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Tips to Prevent Crimes Against the Elderly

It’s something of a myth that crimes against senior citizens involve a young man yanking a little old lady’s purse off her arm as she walks to the grocery store. Crimes perpetrated against senior citizens are far more complicated and can often go undetected.

“Certainly what we’re seeing now is that criminals are getting more sophisticated in how they go after the elderly,” said Michelle Boykins, Director of Communications and Marketing at the National Crime Prevention Council. “Elder abuse is a crime that’s been growing over the past several years.”

There are numerous reasons that elder abuse – which is a term that includes anything from physical harm to financial fraud against elderly people – is growing. One reason, says Boykins, is the longer life expectancy people now have and therefore a larger population of people in their senior years.

“The scope of the problem is quite large,” said Georgia Aneztberger, president of the National Committee for Prevention of Elder Abuse. “It was originally thought that every year one out of 20 older people experienced some form of elder abuse. Now it appears to be one out of every 10 older people experience this kind of problem.”

The primary type of elder abuse is financial crimes, with an estimated $2.9 billion taken from the elderly in the United States in 2011, according to Anetzberger.

Whether the crime is financial or physical, the reality is that it can sometimes be perpetrated by people close to the victim.

“Most caregivers – whether family, friends, or individuals who work in the field of aging – most of them do the best job they can and are not abusive or neglectful in any way,” Anetzberger said. “It’s the unusual circumstance when the alternative, a crime, occurs.”

Elderly Crime Prevention Advice

The elderly may be more susceptible to abuse or financial exploitation if they’re on their own after a spouse dies, and they can’t maintain a home as they did before. They also might have people close to them involved in drugs, and they’re often alone. Whatever the reason for the vulnerability, Anetzberger has tips on how to prevent crimes against the elderly:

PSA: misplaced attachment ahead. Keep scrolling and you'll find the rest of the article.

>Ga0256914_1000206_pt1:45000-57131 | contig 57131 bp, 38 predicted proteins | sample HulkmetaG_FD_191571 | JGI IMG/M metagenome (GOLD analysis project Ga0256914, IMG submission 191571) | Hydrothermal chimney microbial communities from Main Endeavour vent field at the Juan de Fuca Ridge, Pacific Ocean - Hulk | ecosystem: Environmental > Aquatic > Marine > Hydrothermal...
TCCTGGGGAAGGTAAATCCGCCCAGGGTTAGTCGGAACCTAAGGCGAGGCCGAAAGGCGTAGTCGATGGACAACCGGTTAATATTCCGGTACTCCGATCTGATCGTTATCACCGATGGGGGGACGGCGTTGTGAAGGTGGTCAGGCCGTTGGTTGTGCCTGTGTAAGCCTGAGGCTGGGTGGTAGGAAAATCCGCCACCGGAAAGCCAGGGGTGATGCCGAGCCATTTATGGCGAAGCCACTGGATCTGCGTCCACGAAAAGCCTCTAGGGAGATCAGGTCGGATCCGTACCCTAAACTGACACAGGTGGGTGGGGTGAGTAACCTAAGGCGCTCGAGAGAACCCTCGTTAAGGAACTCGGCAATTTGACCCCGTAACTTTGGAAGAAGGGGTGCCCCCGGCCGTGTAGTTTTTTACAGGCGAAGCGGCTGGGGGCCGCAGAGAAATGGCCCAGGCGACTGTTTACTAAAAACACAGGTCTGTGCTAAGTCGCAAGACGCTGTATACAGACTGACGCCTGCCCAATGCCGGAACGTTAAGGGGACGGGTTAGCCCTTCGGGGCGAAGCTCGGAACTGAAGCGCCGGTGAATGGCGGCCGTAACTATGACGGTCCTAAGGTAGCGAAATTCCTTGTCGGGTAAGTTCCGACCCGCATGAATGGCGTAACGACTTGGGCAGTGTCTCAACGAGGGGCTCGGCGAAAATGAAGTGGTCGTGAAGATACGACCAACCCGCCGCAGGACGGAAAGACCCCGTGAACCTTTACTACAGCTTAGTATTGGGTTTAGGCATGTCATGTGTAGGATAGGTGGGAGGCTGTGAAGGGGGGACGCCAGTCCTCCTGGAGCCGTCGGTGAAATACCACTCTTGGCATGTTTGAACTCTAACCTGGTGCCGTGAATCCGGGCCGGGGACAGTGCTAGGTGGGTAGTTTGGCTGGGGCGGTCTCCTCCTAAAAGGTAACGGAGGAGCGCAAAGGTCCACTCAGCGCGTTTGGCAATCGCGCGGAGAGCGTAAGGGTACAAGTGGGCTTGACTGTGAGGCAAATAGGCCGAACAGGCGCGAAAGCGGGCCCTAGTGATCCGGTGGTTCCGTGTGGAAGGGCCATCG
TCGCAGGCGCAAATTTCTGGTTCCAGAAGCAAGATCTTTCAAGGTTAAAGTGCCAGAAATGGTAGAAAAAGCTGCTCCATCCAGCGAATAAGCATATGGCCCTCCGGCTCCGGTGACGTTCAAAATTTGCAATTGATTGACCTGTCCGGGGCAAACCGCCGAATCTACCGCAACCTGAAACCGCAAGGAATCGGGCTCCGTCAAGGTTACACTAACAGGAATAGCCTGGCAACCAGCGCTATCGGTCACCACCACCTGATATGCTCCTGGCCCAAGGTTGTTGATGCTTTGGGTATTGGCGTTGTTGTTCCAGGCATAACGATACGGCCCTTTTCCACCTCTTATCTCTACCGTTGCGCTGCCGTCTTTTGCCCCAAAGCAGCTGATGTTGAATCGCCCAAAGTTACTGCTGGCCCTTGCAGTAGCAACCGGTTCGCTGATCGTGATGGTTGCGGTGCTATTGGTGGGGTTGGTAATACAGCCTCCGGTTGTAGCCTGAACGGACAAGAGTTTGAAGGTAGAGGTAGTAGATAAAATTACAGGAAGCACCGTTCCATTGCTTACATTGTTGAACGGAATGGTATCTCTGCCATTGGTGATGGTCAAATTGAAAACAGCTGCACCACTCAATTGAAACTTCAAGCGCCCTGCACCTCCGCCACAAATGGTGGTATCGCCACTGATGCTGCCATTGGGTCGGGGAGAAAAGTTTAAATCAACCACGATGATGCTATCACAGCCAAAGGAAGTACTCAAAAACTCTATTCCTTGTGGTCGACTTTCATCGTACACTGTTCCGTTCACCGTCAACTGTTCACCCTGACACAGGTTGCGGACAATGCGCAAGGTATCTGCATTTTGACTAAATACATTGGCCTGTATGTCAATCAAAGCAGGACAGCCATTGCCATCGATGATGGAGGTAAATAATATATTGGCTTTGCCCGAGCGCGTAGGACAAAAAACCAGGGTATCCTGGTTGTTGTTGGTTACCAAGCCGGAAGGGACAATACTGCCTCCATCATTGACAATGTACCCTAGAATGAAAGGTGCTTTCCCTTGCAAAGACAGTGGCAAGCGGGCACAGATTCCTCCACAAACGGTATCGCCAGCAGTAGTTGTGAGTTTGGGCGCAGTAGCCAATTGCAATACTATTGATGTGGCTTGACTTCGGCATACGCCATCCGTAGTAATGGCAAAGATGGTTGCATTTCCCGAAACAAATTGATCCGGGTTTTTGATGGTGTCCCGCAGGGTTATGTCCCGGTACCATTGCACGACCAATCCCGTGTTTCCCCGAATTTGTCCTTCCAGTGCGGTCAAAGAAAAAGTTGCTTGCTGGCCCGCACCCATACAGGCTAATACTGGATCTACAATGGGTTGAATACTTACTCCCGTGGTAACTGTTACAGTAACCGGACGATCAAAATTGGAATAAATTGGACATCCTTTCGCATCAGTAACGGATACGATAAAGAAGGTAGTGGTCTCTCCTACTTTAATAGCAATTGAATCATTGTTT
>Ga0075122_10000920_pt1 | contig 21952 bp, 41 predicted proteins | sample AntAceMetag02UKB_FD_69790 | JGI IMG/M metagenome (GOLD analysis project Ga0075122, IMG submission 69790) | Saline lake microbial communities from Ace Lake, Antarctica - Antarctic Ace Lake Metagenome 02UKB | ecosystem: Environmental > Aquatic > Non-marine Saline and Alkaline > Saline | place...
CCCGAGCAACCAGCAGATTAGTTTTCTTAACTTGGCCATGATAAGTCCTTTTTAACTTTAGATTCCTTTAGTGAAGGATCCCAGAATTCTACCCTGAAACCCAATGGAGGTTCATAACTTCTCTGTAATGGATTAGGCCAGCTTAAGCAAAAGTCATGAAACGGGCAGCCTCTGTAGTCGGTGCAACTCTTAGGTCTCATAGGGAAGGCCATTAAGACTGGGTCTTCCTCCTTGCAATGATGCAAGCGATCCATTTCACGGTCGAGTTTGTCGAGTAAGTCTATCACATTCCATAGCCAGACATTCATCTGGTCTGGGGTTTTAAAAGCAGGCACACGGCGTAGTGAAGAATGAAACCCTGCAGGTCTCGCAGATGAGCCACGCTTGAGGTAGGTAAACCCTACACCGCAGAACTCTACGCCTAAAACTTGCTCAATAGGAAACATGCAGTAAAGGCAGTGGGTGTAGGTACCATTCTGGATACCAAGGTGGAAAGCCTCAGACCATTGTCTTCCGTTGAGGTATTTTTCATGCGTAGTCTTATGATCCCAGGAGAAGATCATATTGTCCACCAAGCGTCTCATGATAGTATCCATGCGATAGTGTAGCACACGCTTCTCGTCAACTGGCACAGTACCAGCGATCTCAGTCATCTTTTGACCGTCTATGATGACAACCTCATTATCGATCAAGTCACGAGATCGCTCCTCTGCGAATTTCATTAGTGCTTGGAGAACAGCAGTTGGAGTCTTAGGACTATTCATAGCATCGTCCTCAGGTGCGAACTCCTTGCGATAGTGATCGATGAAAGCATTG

1. Have a large social network. According to Anetzberger, “If you have this kind of network, others who can observe what’s going on, if something goes wrong, there are others you can turn to for assistance.”

2. Exercise some skepticism. “Somebody might ordinarily be a great neighbor but their situation changes, and they see opportunities and it’s inappropriate,” says Anetzberger.

3. Plan ahead. “Think out who might be the people you turn to for legal assistance,” Anetzberger said. One place to start for this is the National Academy of Elder Law Attorneys.

4. Make a call. “Across this country, there is an adult protective services system in every state,” she said. Either a caregiver or a person who is being cared for can contact their local adult protective services with their concerns about the possibility of elder abuse. Anetzberger says if it’s clear a crime has been committed, then the police should be notified.

Common Financial Crimes Against the Elderly

The most common crimes against seniors are frauds and scams that can reach them in person – over the phone, through the mail, and possibly through online sources.

“Typically, most crimes against the elderly are frauds, scams, things that are designed to bilk them out of their financial means,” Boykins said. “The elderly are vulnerable from a financial standpoint because they have their retirement built up and it makes them susceptible to telemarketing schemes.”

These scams tempt seniors because they’re on a fixed income and might be concerned about day-to-day living expenses. They see the scheme as a solution to their worries, she added.

“One of the very first things that we say about scams is: If it sounds too good to be true, then it probably is,” Boykins said.

Her prevention tips for people tempted by these scams are to ask for all the information in writing, refuse to sign anything when the sales pitch is made, and check out the company with the Better Business Bureau.

Contact Homewatch CareGivers for Elder Care Assistance

If you’re concerned about an elderly loved one’s well-being and decision-making, your local Homewatch CareGivers can help. Simply having regular company can help seniors recognize scams when they’re presented and avoid financial disaster.

Our elder care professionals are skilled at providing compassionate care and companionship. Count on us to meet your loved one’s needs while you’re away, including meal preparation, transportation to appointments, medication reminders, and much more.

Professional care is a phone call away. Call (888) 404-5191 to talk to a customer service agent or click the button below to schedule your complimentary consultation online.

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